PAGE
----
Bank of America is facing a backlash over eliminating a free checking account and moving customers into accounts with minimum monthly balance requirements.
This month marks the completion of a years-long phaseout of the eBanking account, which didn’t charge a monthly maintenance fee as long as customers received paperless statements and didn’t use bank tellers for routine transactions. The bank introduced the account in 2010, at a time when expected new federal regulations were predicted to limit many fees the industry had been charging.
The removal of the last customers from the eBanking program is sparking outrage from account holders, who have signed a petition on Change.org.
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As of Monday afternoon, the petition had more than 45,400 signatures.
“I currently use eBanking and have had no need to use a teller. BofA, keep this feature available for the low income people that don’t even go inside your banks,” one commenter on Change.org said.
Another commenter wrote: “I am in the process of switching banks because of this.”
The eBanking account did not require customers to keep a minimum balance, if they agreed to receive their monthly statements online instead of in the mail, and to use automated teller machines instead of tellers for withdrawals and deposits. Otherwise, the customer paid an $8.95 monthly maintenance fee.
The Charlotte-based bank says it hasn’t offered the account for nearly five years. Since then, it’s been transferring eBanking customers to the bank’s “Core Checking” account. That account requires a $12 monthly fee unless customers have a daily balance of at least $1,500 or at least one direct deposit of $250 or more.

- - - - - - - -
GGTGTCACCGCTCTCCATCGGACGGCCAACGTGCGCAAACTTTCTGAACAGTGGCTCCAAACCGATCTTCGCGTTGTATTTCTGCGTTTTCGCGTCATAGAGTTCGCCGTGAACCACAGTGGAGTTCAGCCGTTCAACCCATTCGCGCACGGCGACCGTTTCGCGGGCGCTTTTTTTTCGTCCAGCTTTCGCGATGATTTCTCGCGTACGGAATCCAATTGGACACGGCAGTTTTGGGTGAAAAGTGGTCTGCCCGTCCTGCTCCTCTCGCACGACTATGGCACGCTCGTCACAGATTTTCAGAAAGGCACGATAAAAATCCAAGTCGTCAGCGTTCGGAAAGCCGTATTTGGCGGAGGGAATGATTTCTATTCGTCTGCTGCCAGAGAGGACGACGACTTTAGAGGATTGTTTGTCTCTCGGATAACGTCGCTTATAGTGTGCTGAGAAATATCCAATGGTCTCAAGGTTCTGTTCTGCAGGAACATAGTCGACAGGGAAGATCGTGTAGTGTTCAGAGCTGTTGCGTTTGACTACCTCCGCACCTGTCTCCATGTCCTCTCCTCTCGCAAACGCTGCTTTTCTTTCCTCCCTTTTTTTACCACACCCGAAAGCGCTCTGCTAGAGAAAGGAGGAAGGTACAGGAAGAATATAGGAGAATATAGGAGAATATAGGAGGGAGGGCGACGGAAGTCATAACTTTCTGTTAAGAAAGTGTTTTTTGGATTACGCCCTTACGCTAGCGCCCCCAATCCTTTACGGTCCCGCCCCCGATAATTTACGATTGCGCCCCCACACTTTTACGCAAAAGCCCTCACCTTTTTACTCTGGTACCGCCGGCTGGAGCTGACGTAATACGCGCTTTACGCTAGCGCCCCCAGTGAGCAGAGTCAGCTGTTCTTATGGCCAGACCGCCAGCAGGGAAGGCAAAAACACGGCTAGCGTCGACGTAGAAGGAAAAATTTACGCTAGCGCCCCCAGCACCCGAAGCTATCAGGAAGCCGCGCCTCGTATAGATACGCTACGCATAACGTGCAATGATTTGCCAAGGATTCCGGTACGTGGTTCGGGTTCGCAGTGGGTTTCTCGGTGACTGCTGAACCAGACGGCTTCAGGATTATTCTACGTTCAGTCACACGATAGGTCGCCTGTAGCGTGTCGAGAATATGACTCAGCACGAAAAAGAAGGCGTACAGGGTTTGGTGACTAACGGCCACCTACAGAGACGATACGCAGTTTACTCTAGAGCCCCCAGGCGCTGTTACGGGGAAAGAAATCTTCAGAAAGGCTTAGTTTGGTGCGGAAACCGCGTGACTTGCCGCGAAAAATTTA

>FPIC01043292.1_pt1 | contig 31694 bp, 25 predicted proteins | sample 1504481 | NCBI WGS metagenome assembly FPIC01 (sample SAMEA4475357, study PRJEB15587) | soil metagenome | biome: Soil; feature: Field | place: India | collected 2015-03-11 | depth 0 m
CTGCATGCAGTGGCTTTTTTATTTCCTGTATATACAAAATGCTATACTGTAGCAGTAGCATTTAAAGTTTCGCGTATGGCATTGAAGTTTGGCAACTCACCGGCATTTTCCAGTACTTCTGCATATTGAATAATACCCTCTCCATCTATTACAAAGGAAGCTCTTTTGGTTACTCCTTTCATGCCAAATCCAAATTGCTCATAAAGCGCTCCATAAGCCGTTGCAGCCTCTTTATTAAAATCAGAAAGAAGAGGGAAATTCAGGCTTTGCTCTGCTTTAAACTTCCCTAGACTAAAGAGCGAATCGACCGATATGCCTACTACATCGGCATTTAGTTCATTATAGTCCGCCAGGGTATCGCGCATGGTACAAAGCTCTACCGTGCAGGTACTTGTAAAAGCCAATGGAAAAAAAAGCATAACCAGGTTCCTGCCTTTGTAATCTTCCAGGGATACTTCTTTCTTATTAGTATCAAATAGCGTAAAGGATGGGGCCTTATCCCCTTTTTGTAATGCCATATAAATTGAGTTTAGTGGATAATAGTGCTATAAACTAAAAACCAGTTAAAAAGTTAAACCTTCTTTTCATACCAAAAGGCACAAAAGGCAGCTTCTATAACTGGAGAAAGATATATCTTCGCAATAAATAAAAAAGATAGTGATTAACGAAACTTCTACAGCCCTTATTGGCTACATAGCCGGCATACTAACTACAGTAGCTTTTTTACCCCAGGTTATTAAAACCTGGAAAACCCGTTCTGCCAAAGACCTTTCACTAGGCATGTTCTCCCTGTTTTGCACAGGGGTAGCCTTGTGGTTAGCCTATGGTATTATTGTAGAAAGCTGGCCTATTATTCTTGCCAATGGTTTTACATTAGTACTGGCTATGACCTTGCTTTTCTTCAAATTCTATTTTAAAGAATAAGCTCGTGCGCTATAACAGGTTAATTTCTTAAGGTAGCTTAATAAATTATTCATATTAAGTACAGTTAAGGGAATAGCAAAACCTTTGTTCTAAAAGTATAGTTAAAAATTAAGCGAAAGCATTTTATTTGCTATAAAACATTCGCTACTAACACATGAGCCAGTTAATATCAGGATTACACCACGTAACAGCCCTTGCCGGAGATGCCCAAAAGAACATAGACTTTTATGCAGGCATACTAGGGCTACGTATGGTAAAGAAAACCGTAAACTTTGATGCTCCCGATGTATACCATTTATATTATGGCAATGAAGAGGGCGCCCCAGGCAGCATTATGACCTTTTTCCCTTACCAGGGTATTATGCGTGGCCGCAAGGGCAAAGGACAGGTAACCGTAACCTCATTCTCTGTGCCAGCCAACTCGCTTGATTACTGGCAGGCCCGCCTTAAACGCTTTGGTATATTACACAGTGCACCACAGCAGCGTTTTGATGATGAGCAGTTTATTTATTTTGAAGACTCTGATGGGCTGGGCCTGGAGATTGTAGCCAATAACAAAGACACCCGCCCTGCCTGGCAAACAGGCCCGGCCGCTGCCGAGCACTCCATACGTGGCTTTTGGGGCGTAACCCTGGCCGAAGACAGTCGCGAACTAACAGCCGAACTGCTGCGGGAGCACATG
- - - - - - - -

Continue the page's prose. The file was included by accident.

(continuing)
Bank of America spokeswoman Betty Riess said the $250 monthly direct deposit requirement, which equates to $3,000 a year, is one of the lowest requirements in the industry.
Core Checking customers have full access to all the bank’s branches, ATMs, mobile and online banking services, and customers have several ways to avoid the $12 monthly fee, she said.
The bank also says students under 24 are eligible to have the fee waived while enrolled in high school, college, or a vocational program.
It’s the latest change at Bank of America, where chief executive Brian Moynihan has continued to streamline the company by exiting business lines and shedding “non-core” products.
It also comes at a time when Moynihan continues pushing the bank to do business with consumers with strong credit scores. This month, Moynihan started his ninth year as CEO.
Bank of America’s chief financial officer, speaking last week to investors and analysts on the bank’s fourth-quarter earnings conference call, noted the bank’s focus remains on “prime” and “super prime” borrowers with average credit scores of at least 760.